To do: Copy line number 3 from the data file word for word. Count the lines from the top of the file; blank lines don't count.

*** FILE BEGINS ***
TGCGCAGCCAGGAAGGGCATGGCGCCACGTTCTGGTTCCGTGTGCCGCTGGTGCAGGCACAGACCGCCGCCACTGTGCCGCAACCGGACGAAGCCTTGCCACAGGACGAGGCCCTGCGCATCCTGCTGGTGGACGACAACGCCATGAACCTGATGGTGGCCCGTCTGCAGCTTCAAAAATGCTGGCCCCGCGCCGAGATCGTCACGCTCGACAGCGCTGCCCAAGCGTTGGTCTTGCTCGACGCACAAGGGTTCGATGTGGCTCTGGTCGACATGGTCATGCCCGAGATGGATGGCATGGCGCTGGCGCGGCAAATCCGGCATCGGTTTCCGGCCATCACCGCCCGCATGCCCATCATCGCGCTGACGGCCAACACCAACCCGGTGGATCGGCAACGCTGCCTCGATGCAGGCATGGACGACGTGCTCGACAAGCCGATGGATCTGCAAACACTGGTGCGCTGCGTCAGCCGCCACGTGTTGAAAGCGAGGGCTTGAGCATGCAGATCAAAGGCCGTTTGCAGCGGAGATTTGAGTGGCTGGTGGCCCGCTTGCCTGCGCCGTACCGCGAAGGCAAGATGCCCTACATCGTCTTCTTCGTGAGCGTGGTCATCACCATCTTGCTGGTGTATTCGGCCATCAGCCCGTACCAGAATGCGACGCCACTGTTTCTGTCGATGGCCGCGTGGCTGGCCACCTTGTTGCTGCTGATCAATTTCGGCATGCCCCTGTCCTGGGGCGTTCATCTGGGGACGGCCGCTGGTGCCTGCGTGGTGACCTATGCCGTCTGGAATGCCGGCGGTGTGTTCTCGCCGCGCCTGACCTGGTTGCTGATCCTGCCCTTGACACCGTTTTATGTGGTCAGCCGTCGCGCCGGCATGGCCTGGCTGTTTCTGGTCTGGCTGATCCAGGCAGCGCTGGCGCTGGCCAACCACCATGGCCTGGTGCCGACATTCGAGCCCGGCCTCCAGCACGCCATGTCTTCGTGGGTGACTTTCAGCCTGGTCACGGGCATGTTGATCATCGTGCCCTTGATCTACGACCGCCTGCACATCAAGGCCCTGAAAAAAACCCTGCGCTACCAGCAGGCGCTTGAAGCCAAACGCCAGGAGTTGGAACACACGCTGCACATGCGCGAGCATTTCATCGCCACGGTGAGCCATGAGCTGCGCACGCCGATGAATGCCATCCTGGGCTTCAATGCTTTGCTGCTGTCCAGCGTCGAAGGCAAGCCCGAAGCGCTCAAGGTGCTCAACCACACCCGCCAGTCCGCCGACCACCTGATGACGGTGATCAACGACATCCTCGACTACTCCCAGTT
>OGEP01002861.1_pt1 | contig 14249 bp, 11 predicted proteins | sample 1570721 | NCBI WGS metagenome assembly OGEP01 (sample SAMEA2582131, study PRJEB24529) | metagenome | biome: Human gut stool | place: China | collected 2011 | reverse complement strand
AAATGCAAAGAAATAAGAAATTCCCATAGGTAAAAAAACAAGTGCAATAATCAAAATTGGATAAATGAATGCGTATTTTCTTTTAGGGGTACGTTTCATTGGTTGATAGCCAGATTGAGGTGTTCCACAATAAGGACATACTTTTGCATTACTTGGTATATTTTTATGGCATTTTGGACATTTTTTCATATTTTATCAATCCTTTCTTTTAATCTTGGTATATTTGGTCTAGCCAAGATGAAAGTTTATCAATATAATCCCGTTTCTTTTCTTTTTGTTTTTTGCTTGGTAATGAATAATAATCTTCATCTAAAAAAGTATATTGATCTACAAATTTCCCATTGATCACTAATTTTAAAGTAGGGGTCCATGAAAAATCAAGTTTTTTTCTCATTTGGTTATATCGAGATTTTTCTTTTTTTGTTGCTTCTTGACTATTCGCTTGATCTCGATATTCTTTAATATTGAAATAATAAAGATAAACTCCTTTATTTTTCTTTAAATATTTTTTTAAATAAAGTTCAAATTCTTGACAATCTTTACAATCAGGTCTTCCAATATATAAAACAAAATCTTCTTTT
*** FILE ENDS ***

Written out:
AAATGCAAAGAAATAAGAAATTCCCATAGGTAAAAAAACAAGTGCAATAATCAAAATTGGATAAATGAATGCGTATTTTCTTTTAGGGGTACGTTTCATTGGTTGATAGCCAGATTGAGGTGTTCCACAATAAGGACATACTTTTGCATTACTTGGTATATTTTTATGGCATTTTGGACATTTTTTCATATTTTATCAATCCTTTCTTTTAATCTTGGTATATTTGGTCTAGCCAAGATGAAAGTTTATCAATATAATCCCGTTTCTTTTCTTTTTGTTTTTTGCTTGGTAATGAATAATAATCTTCATCTAAAAAAGTATATTGATCTACAAATTTCCCATTGATCACTAATTTTAAAGTAGGGGTCCATGAAAAATCAAGTTTTTTTCTCATTTGGTTATATCGAGATTTTTCTTTTTTTGTTGCTTCTTGACTATTCGCTTGATCTCGATATTCTTTAATATTGAAATAATAAAGATAAACTCCTTTATTTTTCTTTAAATATTTTTTTAAATAAAGTTCAAATTCTTGACAATCTTTACAATCAGGTCTTCCAATATATAAAACAAAATCTTCTTTT